Review of 2018, outlook for 2019
2018: A lot weaker than expected
After the relatively low volatility and solid returns of 2017, the past year has seen almost the complete opposite with high volatility and poor returns. It started strongly in January but started to get messy from February.
At a big picture level things were fine: global growth looks to have held solid at around 3.7%, inflation rose in the US but only to target and it remained low elsewhere, the Fed raised interest rates but rates generally remain low and profits rose solidly.
But it was the risks below the surface that came together to give a rough ride. There were five big negatives:
Australia saw growth around trend and made it through 27 years without a recession, as infrastructure spending, improving business investment and strong exports helped support growth and this in turn drove strong employment growth, a fall in unemployment and the Federal budget closer to a surplus.
Against this though credit conditions tightened significantly with the Royal Commission adding to regulatory pressure on the banks, house prices fell, wages growth edged up but remained weak and inflation remained below target, all of which saw the RBA leave rates on hold.
Overall this drove a volatile and messy investment environment.
2019: Better, but volatility to remain high
In a big picture sense, the global economy looks to be going through a mini slowdown like we saw around 2011-12 and 2015-16. This is most evident in business conditions indicators that have slowed but remain okay.
Like then, this has not been good for listed risk assets like shares but it’s unlikely to be signalling the start of a recession, baring a major external shock. Monetary conditions have tightened globally but they are far from tight unlike prior to the GFC and the normal excesses in the form of high inflation, rapid growth in debt or excessive investment that precede recessions in the US or globally are absent.
In fact, to the extent that the softening in growth now underway takes pressure off inflation and results in easier monetary conditions than would otherwise have been the case, it’s likely to extend the cycle ie; delay the next recession. The slump in oil prices is a key example of this in that it will take some pressure off inflation and provide a boost to consumer spending. Against this background the key global themes for the year ahead are likely to be:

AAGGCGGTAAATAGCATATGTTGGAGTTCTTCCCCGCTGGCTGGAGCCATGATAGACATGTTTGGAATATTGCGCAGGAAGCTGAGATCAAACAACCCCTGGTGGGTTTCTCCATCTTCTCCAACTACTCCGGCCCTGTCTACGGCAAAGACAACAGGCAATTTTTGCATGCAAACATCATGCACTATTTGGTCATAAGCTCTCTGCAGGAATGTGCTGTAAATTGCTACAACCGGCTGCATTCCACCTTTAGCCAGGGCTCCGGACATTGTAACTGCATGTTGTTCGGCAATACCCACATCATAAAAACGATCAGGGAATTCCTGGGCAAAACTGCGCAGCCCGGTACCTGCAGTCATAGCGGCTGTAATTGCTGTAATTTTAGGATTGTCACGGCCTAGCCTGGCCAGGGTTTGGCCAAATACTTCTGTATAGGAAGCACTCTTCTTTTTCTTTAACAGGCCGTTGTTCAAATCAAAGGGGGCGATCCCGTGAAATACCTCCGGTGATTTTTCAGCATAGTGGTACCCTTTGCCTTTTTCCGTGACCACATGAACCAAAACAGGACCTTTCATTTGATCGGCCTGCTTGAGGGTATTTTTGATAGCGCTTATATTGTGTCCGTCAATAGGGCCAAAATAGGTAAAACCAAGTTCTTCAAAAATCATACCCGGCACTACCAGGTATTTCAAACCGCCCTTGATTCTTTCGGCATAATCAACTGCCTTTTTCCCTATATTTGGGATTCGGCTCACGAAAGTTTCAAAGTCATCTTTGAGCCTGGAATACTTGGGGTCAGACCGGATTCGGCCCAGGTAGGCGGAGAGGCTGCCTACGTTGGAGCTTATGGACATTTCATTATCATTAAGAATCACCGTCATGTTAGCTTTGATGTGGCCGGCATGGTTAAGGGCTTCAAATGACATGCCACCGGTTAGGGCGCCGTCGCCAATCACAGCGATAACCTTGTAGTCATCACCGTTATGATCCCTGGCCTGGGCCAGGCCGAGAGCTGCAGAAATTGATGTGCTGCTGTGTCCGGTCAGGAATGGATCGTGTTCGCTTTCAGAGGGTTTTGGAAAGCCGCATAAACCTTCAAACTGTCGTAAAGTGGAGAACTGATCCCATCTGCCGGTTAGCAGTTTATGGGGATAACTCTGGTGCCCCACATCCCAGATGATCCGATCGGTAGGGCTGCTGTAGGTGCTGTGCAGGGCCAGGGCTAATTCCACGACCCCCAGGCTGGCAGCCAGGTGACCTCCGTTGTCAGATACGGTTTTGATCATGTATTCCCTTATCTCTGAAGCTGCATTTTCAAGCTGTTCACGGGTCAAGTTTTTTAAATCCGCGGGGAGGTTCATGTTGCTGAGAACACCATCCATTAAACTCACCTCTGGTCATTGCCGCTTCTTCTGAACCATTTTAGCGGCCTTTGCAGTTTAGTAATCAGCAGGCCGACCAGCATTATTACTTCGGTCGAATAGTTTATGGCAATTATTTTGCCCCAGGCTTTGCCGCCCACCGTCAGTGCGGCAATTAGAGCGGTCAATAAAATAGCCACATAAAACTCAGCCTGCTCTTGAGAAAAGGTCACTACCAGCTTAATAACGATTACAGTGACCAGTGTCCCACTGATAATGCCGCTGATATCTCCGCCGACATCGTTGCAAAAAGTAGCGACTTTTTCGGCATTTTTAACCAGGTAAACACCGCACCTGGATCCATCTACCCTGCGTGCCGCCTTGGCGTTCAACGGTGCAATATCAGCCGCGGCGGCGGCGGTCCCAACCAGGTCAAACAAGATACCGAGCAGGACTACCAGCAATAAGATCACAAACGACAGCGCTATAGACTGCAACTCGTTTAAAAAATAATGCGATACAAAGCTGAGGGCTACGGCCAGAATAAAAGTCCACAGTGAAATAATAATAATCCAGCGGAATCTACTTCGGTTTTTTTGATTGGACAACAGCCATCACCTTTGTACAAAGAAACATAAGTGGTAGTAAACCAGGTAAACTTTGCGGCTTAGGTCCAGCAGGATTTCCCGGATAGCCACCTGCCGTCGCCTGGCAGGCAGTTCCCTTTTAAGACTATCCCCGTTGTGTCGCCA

Global growth to stabilise and then resynchronise
Global growth is likely to average around 3.5% which is down from 2018 but this is likely to mask slower growth in the first half of the year ahead of some improvement in the second half as China provides a bit more policy stimulus, the Fed pauses in raising interest rates, the fall in currencies against the $US dollar provides a boost to growth outside the US and trade war fears settle down (hopefully). Overall, this should support reasonable global profit growth.
Global inflation to remain low
With growth dipping back to around or just below trend in the short term and commodity prices down inflation is likely to remain low. The US remains most at risk of higher inflation due to its tight labour market, but various business surveys suggest that US inflation may have peaked for now at around 2%.
Monetary policy to remain relatively easy
The Fed is likely to have a pause on rate hikes during the first half and maybe hike only twice in 2019 as it gets into the zone that it regards as neutral. Rate hikes from other central banks are a long way away. In fact, further monetary easing is likely in China and the European Central Bank may provide more cheap funding to its banks.
Geopolitical risk will remain high causing bouts of volatility
The main focus is likely to remain on the US/China relationship and trade will likely be the big one. While Trump is likely to want to find a solution on the trade front before tariffs impact the US economy significantly and threaten his re-election in 2020, it’s not clear that this will occur before the March 1 deadline from the Trump/Xi meeting in Buenos Aires so expect more volatility on this issue. Wider issues including the South China Sea could also flare up along with negotiations around Italy’s budget.
In Australia, strength in infrastructure spending, business investment and export values will help keep the economy growing but it’s likely to be constrained to around 2.5-3% by the housing downturn and a negative wealth effect on consumer spending from falling house prices. This in turn will keep wages growth slow and inflation below target for longer. Against this backdrop the RBA is expected to cut the official cash rate to 1% with two cuts in the second half of 2019.
Implications for investors
With uncertainty likely to remain high around US interest rates, trade and growth, volatility is likely to remain high in 2019 but ultimately reasonable global growth and still easy global monetary policy should drive stronger overall returns than in 2018:
What to watch?
After the turmoil of 2018, the outlook for 2019 comes with greater than normal uncertainty. The main things to keep an eye on in 2019 are as follows:
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